Republican Sen. John McCain died on Saturday at the age of 81. He served the United States for more than 60 years, first in the Navy and afterwards in Congress.
A statement from his office, given to the New York Times, indicates he passed at 4:28 p.m., following his decision to discontinue medial treatment for brain cancer. When the decision was announced, an official statement said: “Our family is immensely grateful for the support and kindness of all his caregivers over the last year, and for the continuing outpouring of concern and affection from John’s many friends and associates, and the many thousands of people who are keeping him in their prayers.”
McCain was born on August 29, 1936 at the the Coco Solo Naval Station in Panama. In 1954, he enrolled at the U.S. Naval Academy, graduating in 1958. McCain fought in the Vietnam War, where he was captured and kept prisoner in North Vietnam between 1967 and 1973.
After his release, he returned to the United States and retired from the Navy in 1981. The naval honors he received for his service include the Silver Star, Bronze Star, Legion of Merit, Purple Heart, and the Distinguished Flying Cross.
The Arizona Republican was elected to the U.S. House of Representatives in 1982 and after serving two terms, to the U.S. Senate in 1986. Through his career as a lawmaker, he was known as a “maverick” for being willing to disagree with the Republican party on the occasions he saw fit. He ran for president in 1999 and again during the 2008 presidential election, when he successfully earned the Republican nomination. However, he lost in the general election to President Barack Obama.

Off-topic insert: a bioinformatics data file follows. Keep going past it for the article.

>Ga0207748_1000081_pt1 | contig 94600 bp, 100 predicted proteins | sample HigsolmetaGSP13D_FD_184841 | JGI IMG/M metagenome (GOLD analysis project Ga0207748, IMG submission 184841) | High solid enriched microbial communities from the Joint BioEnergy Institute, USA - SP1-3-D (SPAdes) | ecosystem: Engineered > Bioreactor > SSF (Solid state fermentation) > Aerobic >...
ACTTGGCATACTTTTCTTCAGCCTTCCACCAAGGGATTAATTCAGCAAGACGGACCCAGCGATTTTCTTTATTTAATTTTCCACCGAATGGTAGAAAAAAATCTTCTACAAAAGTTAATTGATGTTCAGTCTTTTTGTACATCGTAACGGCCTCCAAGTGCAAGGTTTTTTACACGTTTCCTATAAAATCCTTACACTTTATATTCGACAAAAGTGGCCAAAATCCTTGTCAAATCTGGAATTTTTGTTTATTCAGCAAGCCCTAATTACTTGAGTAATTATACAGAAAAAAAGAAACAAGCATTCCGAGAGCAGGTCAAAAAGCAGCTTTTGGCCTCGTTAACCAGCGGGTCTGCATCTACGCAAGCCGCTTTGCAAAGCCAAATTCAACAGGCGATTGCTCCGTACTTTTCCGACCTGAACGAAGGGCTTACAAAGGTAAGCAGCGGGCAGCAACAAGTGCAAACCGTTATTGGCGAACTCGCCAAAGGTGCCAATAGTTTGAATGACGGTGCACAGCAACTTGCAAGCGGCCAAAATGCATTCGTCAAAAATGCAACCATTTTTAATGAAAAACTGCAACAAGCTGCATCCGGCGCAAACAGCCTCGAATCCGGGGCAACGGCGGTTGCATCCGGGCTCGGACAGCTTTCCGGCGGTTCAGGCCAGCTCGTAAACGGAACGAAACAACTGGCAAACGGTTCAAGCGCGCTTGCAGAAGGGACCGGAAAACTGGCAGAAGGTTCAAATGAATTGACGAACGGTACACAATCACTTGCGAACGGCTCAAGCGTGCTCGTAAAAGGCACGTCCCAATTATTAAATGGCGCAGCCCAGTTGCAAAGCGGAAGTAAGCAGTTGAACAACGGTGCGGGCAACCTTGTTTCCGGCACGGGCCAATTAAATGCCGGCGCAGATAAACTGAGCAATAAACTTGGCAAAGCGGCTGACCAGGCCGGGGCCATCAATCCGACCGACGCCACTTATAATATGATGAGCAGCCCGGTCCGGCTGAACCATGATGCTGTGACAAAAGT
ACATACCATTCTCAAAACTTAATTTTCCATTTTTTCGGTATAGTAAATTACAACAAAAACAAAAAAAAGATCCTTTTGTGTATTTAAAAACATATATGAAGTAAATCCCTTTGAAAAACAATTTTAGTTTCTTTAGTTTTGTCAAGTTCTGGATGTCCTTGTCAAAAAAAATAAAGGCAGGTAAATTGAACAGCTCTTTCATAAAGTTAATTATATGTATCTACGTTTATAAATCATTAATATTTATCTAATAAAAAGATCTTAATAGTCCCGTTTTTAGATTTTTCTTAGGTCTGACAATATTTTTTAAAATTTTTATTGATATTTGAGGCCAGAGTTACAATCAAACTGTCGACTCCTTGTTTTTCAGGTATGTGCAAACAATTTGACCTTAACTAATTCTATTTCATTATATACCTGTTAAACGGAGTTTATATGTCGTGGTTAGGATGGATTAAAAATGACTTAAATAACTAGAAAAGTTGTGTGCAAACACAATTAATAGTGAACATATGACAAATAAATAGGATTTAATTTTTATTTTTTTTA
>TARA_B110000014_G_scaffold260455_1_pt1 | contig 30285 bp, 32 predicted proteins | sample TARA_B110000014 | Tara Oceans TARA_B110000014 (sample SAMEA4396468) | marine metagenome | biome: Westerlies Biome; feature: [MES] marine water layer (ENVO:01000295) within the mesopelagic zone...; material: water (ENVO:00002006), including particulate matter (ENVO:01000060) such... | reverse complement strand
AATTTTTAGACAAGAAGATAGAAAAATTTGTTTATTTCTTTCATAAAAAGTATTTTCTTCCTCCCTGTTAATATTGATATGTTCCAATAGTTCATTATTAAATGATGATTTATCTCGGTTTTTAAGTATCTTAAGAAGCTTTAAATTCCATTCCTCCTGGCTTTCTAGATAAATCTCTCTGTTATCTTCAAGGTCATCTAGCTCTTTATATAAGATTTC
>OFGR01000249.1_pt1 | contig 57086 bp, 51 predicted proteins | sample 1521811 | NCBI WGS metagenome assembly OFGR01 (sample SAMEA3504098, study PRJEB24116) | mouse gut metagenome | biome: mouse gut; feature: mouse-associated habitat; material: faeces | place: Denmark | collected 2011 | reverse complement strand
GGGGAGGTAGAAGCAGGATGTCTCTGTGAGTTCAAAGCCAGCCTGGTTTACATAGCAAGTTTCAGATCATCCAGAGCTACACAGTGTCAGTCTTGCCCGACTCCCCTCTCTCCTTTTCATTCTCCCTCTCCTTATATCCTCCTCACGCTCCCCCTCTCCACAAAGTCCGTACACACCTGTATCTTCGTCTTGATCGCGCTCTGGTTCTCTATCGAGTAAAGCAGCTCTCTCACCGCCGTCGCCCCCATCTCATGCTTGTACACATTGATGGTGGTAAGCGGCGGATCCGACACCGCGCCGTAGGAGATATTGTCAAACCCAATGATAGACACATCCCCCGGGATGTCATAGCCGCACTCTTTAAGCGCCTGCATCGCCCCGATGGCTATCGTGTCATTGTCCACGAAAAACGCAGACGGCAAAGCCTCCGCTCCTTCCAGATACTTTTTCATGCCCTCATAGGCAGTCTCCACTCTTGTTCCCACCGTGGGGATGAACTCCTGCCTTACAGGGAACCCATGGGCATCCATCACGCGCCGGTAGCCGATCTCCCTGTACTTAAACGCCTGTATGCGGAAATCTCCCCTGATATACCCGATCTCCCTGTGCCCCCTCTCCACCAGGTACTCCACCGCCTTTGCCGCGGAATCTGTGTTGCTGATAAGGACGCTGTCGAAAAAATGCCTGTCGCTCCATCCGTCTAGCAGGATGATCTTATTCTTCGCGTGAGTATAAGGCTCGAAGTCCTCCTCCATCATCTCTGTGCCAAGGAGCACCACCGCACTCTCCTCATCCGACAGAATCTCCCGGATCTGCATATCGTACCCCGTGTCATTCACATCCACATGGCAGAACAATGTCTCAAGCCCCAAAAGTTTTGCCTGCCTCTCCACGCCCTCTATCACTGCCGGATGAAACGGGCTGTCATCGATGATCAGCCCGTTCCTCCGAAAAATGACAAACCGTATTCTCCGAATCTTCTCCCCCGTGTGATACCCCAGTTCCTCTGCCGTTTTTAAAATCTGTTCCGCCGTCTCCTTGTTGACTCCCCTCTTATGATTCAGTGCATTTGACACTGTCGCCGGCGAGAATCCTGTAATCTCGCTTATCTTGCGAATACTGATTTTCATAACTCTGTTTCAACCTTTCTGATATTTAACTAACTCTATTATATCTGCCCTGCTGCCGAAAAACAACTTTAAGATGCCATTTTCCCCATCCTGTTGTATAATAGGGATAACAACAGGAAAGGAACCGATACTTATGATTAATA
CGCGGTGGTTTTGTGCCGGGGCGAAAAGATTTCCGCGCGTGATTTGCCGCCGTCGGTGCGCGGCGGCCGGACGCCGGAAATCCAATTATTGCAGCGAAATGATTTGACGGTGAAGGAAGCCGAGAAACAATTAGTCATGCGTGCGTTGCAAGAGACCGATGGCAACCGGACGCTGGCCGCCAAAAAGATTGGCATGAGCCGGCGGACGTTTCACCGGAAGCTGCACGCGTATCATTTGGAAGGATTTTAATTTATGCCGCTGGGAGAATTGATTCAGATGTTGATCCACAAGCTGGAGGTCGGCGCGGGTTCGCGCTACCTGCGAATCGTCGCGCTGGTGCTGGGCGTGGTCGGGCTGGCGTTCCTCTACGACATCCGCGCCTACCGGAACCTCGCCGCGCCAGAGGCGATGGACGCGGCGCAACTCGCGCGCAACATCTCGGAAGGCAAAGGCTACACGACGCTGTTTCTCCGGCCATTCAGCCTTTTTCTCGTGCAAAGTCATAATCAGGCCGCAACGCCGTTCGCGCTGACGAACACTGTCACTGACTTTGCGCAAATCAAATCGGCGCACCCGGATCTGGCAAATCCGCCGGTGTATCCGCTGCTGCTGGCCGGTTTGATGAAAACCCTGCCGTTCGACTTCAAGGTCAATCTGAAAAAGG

McCain’s long career has left an indelible mark in the country, but he truly soldiered on in the last 18 months. He has repeatedly criticized President Donald Trump for his close relationship to Russian President Vladimir Putin and helped stop the repeal of the Affordable Care Act.
McCain was diagnosed with glioblastoma, an aggressive type of brain cancer, last summer. Despite his illness and the intense treatment to combat it, he returned to the Senate for some key votes in 2017. He didn’t return to vote in 2018, however. His family announced in late August that he was choosing to discontinue the treatment.
In his most recent memoir, The Restless Wave, McCain reflects on the words of Robert Jordan, the hero of the novel For Whom the Bell Tolls, and his final words: “The world is a fine place and worth the fighting for,” the character says to himself, “and I hate very much to leave it.”
In the memoir, McCain adds his own response: “And I do too. I hate to leave it. But I don’t have a complaint. Not one. It’s been quite a ride…I made a small place for myself in the story of America and the history of my times.”
McCain is survived by his mother Roberta McCain, his wife Cindy, and his seven children: Douglas, Andrew, Sidney, Meghan, John, James, and Bridget. May he rest in peace.
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